The word “only” is commonly used in scientific writing in descriptions of results. Depending where it appears in a sentence, the meaning will change. Make sure you place “only” immediately before the word or phrase you want it to modify.
Compare these two sentences:
- The results only showed that the knockout mice lacking Parkin genes exhibited neurochemical abnormalities.
- The results showed only that the knockout mice lacking Parkin genes exhibited neurochemical abnormalities.
- The results showed that only the knockout mice lacking Parkin genes exhibited neurochemical abnormalities.
The first two versions suggest that the results gave information about the knockout mice, but the results did not show anything else. The results did not give any information about the other mice. In these versions “only” means “merely” or “nothing more besides.” It modifies the verb “showed.”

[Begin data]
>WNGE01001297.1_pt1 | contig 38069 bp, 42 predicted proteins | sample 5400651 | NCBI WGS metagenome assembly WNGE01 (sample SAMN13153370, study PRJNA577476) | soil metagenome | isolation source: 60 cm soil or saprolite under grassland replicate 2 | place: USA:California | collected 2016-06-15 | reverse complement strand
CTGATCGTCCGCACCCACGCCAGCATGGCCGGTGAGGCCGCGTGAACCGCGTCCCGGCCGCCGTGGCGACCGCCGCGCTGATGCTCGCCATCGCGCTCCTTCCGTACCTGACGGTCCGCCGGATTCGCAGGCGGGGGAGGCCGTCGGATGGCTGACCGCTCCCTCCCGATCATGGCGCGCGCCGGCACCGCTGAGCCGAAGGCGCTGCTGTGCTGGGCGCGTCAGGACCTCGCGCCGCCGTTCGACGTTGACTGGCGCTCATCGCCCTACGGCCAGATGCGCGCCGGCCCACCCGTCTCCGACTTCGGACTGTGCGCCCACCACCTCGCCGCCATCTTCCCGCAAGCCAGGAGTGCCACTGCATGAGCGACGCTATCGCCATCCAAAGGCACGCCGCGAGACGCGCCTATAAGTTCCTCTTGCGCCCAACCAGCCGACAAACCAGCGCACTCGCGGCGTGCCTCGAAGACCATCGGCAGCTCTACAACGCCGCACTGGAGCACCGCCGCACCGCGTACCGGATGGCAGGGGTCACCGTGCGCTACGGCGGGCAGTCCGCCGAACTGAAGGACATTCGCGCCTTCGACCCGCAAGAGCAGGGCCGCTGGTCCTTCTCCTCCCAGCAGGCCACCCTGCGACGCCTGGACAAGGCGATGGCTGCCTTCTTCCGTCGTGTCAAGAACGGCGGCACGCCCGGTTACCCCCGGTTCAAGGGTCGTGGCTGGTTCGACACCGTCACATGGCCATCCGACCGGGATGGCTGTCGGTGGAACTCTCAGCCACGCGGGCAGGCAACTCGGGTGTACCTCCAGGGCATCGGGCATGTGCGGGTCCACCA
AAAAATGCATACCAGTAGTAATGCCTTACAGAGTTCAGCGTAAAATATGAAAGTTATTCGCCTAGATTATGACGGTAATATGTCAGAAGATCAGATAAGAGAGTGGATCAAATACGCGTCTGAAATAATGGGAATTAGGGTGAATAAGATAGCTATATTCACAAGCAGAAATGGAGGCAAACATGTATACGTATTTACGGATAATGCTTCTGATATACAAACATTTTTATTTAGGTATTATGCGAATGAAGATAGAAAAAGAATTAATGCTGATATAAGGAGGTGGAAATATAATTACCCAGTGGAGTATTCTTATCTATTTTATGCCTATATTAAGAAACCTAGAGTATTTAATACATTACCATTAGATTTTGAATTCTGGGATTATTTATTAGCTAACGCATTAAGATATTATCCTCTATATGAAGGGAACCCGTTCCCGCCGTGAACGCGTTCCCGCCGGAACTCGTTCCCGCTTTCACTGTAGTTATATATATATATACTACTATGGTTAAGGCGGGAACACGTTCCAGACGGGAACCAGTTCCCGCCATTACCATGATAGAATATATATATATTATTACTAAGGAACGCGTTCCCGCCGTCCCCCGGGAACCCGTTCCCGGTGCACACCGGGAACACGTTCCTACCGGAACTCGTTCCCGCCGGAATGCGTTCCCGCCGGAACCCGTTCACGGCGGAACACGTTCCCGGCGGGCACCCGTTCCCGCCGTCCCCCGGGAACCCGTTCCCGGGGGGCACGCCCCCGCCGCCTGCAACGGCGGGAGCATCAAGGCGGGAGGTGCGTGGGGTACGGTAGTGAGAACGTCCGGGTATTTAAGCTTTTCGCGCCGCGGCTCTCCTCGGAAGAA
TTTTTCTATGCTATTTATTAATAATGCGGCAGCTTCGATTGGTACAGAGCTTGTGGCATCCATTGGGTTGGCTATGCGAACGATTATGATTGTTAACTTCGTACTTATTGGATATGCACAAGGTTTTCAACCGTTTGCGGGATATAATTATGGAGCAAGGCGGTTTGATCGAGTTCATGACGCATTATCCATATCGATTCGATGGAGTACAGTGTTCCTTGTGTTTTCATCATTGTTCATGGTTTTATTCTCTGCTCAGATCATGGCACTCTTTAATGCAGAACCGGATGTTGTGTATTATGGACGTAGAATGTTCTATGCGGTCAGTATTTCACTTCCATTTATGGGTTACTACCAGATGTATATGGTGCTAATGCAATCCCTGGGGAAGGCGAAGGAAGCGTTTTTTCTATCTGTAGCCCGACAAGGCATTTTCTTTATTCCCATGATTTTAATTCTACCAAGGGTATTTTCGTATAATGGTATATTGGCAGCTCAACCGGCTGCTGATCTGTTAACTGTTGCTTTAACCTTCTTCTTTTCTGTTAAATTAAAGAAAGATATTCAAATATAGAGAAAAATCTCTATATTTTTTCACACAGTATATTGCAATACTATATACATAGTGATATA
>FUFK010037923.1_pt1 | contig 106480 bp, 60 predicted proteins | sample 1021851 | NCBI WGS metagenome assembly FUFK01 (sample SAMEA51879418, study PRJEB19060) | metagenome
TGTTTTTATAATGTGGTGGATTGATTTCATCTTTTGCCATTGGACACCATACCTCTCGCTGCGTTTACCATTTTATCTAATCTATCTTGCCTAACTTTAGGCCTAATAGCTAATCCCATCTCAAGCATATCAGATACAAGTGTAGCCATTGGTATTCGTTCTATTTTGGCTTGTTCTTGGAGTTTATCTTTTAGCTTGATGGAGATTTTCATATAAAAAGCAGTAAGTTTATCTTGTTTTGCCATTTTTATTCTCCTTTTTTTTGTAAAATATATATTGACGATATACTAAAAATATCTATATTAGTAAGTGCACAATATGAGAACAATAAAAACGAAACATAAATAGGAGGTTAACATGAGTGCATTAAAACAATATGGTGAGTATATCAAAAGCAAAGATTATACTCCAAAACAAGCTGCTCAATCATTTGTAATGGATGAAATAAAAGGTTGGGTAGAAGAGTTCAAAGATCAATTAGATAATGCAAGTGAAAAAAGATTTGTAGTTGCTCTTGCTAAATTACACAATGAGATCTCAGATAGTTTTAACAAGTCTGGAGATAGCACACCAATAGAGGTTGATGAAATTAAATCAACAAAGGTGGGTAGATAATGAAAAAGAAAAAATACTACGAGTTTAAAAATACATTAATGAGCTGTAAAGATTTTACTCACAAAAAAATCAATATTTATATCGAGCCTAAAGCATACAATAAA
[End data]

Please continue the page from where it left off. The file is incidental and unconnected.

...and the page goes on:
The third version is the more likely version. It implies that among all of the mice studied, the knockout mice that lacked Parkin genes—and none of the other mice—exhibited neurochemical abnormalities. In this version, “only” means “solely” or “exclusively.” It modifies the noun phrase “the knockout mice lacking Parkin genes.”
The two sentences below show these differences in a more humorous manner.
- Dr. Garcia only eats pancakes on weekends.
- Dr. Garcia eats pancakes only on weekends.
The first sentence suggests that Dr. Garcia does nothing each weekend except eat pancakes. She doesn’t eat anything else and she doesn’t do anything else. She spends her whole weekend eating pancakes. The second version tells us that the only time Dr. Garcia eats pancakes is on weekends. She doesn’t eat pancakes on weekdays.
The bottom line: To ensure accuracy, choose carefully where to put the word “only” in your sentence.